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Last summer the Sun-Times ran a series of articles by Ed Zotti titled “City at the Crossroads”, including one that talked about proposals for a casino in Chicago. I posted a link to the article at the time and in light of the renewed interest now, I’m posting it again.

Zotti says there are two ways to build a casino: the “island model” and the “London model”.

In the island model,
“the casino and related activity — typically a hotel, restaurants and bars, shops, entertainment venues, other attractions and parking — are designed as a single, self-contained complex. Patrons drive to the casino and don’t leave until they’ve spent their last dime hours later and drive home. They never set foot in the surrounding neighborhood and might as well have been visiting Madagascar. The great majority of U.S. casinos are designed this way ...”
Most of the U.S. urban casinos built in the latter part of the 20th century are island model developments, including the ones shown in Sky88’s post above. Today, many of these are seen as disappointments or failures (Atlantic City, Reno, etc.)

In the London model, the casino is put it in an existing entertainment district and designed so that it contributes to a lively street scene. He gives the London Hippodrome as an example. Here’s a picture.

Zotti also says the Thompson Center "might make a good casino — perhaps a spectacular one." I agree. The Thompson Center is one of the great Chicago buildings built in the past 45 years and I’d be very sad to see it sold and demolished. Repurposed as a casino / entertainment center, it could include hotels, restaurants, shops, cocktail lounges, sports bar, blues bar, theaters, bowling alley, etc. Maybe even a very tall observatory tower. All of this would be done in a way that maximizes interaction between the building and the surrounding downtown area. Wow.

I also think the block surrounded by Illinois, Rush, Hubbard and Wabash would make a fantastic site. I'd tear down the Realtor's building and widen the Plaza of the Americas (but leave 444 No Michigan). The main pedestrian entrance to the casino would be on the east side, facing the Tribune Tower. With hotel and residential above the casino, this would be a very large project; i.e., easily more than $1 billion.

So I don’t understand people who think that One Central or somewhere near the United Center or on Goose Island would be good sites. Despite what suburbanites say, these locations are not downtown. Or the 78. Or the Tribune site at Halsted and Chicago. None of these are good sites.

Finally, Zotti said he was greatly influenced by gaming and hospitality industry experts Andrew Klebanow and Steven Gallaway who co-authored a paper title “Casinos and the City”. This is an interesting overview of casinos in other cities - mostly U.S. - what’s worked well and what hasn’t.

Last edited by TR Devlin; May 30, 2020 at 11:00 PM.
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  #179  
Old Posted Jun 2, 2020, 9:42 PM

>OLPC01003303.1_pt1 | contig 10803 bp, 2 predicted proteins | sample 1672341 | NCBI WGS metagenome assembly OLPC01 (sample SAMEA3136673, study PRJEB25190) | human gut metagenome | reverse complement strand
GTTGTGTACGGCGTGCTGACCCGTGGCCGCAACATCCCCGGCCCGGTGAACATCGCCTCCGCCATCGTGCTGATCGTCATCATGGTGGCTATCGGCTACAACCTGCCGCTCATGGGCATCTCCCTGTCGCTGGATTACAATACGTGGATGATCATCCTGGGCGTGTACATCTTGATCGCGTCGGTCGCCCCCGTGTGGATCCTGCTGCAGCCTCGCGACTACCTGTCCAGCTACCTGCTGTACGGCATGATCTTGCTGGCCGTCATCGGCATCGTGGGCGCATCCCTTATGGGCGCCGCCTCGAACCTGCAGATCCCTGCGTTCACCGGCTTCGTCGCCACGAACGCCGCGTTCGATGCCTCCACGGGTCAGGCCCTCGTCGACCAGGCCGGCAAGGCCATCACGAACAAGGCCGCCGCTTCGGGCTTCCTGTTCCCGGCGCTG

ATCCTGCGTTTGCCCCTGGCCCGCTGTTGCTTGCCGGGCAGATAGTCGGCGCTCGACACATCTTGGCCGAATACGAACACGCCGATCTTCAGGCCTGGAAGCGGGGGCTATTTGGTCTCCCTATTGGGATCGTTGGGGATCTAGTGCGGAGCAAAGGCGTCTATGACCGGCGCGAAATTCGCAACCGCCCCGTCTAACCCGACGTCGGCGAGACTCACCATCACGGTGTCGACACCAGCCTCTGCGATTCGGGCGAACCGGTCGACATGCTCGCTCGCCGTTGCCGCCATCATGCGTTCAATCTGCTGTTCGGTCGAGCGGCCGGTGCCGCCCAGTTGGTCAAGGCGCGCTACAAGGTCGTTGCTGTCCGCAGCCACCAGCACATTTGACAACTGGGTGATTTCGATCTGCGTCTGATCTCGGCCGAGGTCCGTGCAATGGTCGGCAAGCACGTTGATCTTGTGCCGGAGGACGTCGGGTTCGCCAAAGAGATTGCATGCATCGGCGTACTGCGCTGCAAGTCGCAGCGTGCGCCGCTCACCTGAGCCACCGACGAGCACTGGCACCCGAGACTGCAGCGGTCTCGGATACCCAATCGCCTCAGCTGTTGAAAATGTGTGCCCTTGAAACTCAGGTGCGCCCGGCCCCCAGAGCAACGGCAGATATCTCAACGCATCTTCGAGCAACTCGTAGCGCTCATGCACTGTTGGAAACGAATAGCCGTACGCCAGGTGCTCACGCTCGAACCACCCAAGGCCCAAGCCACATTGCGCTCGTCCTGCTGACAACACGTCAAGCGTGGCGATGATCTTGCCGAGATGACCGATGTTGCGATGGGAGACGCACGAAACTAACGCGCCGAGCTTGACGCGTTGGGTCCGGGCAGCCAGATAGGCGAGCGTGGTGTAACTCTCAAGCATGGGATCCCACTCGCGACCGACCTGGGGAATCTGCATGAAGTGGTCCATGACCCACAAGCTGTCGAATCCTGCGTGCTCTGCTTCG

west-town-brad west-town-brad is offline
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^ casinos and the city

So I read that entire report. I find the following to be most interesting:

"The single greatest mistake that government can do is to designate a site for gaming that is inappropriate for an casino. Simply because government has identified a site that needs to be redeveloped does not make it compatible for an integrated urban casino resort."

"Rather, working with the developer, government should identify a zone within the city that would be designated as an entertainment/commercial development zone. This zone would have within it certain qualities that assure compatibility with surrounding businesses such as restaurants, nightclubs, hotels and theaters. The zone would also be near both mass transit and the region’s highways and the site should be of sufficient size to support a gaming enterprise. An urban casino stands the greatest chance of success when it is located on a site that is mutually compatible with surrounding businesses. "
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  #180  
Old Posted Jun 3, 2020, 1:49 AM
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There will always be people who find the idea of a casino controversial, so the tendency is to put the casino in a site that's empty, unwanted and far from existing businesses or residents. If it fails, it doesn't cast a pall on surrounding areas and it can be developed into something else later.

Not saying that's right approach for success, but it's certainly the politically easiest approach. Put it in Motor Row, you're dealing with the PDNA people and the South lakefront Black community, neither of which want to be next to gambling. Both Ald. Dowell and Ald. King were clear that they don't want a casino anywhere in their wards.

I do think a casino could be integrated into The 78 and have a successful neighborhood grow up around it, assuming the casino is compact and well-designed. You might even be able to dedicate the casino revenue to The 78's infrastructure needs and let the TIF expire, kill two political birds with one stone.